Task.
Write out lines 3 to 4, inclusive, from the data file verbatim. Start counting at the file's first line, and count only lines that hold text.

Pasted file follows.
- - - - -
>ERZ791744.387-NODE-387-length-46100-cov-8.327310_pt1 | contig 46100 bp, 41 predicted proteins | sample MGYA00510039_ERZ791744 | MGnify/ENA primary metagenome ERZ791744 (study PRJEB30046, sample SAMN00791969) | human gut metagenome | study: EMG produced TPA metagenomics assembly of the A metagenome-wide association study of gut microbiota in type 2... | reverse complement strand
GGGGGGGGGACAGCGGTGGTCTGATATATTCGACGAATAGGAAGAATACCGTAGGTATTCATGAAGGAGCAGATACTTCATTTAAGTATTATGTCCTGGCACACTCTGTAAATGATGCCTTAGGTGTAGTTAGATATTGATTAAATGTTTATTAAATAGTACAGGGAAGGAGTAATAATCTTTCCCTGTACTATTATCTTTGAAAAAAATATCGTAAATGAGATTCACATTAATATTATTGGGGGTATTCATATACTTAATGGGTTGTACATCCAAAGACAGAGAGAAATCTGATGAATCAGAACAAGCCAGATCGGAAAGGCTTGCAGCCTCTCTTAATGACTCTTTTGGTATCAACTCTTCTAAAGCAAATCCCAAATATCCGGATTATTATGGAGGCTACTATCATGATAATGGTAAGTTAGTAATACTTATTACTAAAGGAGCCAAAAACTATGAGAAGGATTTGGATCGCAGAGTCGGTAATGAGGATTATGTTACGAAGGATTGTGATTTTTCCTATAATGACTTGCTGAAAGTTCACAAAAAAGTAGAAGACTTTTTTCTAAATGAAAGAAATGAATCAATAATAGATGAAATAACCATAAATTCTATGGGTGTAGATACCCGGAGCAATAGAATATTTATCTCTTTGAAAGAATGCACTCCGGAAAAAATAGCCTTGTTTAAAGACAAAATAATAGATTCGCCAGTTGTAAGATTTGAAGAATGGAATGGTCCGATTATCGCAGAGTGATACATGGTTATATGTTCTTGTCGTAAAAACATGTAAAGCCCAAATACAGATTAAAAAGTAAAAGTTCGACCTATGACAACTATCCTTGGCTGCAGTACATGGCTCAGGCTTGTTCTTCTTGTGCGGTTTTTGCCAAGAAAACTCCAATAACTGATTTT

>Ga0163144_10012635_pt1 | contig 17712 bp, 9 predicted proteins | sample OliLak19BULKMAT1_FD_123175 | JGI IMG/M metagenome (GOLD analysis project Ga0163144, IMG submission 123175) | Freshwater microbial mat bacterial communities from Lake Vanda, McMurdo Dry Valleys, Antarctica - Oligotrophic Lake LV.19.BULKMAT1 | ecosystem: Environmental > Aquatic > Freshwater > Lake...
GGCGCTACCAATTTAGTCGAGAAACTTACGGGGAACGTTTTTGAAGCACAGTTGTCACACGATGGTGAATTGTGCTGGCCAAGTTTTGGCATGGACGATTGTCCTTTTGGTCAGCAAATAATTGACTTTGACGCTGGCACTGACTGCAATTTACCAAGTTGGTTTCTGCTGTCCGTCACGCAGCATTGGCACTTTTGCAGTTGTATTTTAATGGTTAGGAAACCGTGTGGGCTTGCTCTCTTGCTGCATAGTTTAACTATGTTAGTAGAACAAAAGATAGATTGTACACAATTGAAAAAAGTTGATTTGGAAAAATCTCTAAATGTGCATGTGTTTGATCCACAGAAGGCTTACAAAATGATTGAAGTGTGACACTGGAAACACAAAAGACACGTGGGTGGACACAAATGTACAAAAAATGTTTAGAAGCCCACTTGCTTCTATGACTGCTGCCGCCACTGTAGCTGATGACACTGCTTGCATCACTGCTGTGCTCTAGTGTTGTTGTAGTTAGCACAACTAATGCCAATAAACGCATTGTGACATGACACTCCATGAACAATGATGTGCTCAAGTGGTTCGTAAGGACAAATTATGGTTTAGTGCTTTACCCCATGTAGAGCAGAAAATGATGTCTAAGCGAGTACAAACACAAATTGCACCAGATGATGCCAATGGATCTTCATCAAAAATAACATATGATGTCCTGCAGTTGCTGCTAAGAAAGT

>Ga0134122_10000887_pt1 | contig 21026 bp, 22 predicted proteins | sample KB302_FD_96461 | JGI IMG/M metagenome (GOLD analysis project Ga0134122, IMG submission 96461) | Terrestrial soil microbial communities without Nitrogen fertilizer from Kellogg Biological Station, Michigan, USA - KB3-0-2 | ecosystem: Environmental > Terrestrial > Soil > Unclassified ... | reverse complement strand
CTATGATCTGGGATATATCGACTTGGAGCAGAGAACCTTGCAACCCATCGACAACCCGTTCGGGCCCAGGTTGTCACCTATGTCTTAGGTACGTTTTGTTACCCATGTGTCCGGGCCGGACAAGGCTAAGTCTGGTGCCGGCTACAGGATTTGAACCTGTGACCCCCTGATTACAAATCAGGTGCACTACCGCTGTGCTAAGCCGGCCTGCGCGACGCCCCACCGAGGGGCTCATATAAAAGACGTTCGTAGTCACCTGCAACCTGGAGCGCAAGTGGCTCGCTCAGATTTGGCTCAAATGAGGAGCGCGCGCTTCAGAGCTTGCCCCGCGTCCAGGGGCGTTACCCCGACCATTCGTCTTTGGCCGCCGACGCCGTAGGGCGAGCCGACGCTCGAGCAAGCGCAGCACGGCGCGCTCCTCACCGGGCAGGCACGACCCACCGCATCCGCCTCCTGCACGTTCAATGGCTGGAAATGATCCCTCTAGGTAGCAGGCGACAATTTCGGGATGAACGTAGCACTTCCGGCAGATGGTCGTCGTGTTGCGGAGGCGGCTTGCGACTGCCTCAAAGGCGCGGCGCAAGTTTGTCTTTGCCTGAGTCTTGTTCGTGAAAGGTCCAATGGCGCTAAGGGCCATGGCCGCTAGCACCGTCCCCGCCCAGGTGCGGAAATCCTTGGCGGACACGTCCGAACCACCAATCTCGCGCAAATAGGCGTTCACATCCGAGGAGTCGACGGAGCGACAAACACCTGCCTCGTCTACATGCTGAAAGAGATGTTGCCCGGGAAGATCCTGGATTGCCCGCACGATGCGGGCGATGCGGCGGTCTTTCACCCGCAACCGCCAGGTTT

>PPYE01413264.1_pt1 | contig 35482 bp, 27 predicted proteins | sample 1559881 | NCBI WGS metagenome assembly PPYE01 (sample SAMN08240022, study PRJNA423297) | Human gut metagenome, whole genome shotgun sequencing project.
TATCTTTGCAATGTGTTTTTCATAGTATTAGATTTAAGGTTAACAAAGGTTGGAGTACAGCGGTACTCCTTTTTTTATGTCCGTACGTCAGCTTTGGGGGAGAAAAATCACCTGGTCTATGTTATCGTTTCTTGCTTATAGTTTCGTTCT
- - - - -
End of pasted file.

>Ga0163144_10012635_pt1 | contig 17712 bp, 9 predicted proteins | sample OliLak19BULKMAT1_FD_123175 | JGI IMG/M metagenome (GOLD analysis project Ga0163144, IMG submission 123175) | Freshwater microbial mat bacterial communities from Lake Vanda, McMurdo Dry Valleys, Antarctica - Oligotrophic Lake LV.19.BULKMAT1 | ecosystem: Environmental > Aquatic > Freshwater > Lake...
GGCGCTACCAATTTAGTCGAGAAACTTACGGGGAACGTTTTTGAAGCACAGTTGTCACACGATGGTGAATTGTGCTGGCCAAGTTTTGGCATGGACGATTGTCCTTTTGGTCAGCAAATAATTGACTTTGACGCTGGCACTGACTGCAATTTACCAAGTTGGTTTCTGCTGTCCGTCACGCAGCATTGGCACTTTTGCAGTTGTATTTTAATGGTTAGGAAACCGTGTGGGCTTGCTCTCTTGCTGCATAGTTTAACTATGTTAGTAGAACAAAAGATAGATTGTACACAATTGAAAAAAGTTGATTTGGAAAAATCTCTAAATGTGCATGTGTTTGATCCACAGAAGGCTTACAAAATGATTGAAGTGTGACACTGGAAACACAAAAGACACGTGGGTGGACACAAATGTACAAAAAATGTTTAGAAGCCCACTTGCTTCTATGACTGCTGCCGCCACTGTAGCTGATGACACTGCTTGCATCACTGCTGTGCTCTAGTGTTGTTGTAGTTAGCACAACTAATGCCAATAAACGCATTGTGACATGACACTCCATGAACAATGATGTGCTCAAGTGGTTCGTAAGGACAAATTATGGTTTAGTGCTTTACCCCATGTAGAGCAGAAAATGATGTCTAAGCGAGTACAAACACAAATTGCACCAGATGATGCCAATGGATCTTCATCAAAAATAACATATGATGTCCTGCAGTTGCTGCTAAGAAAGT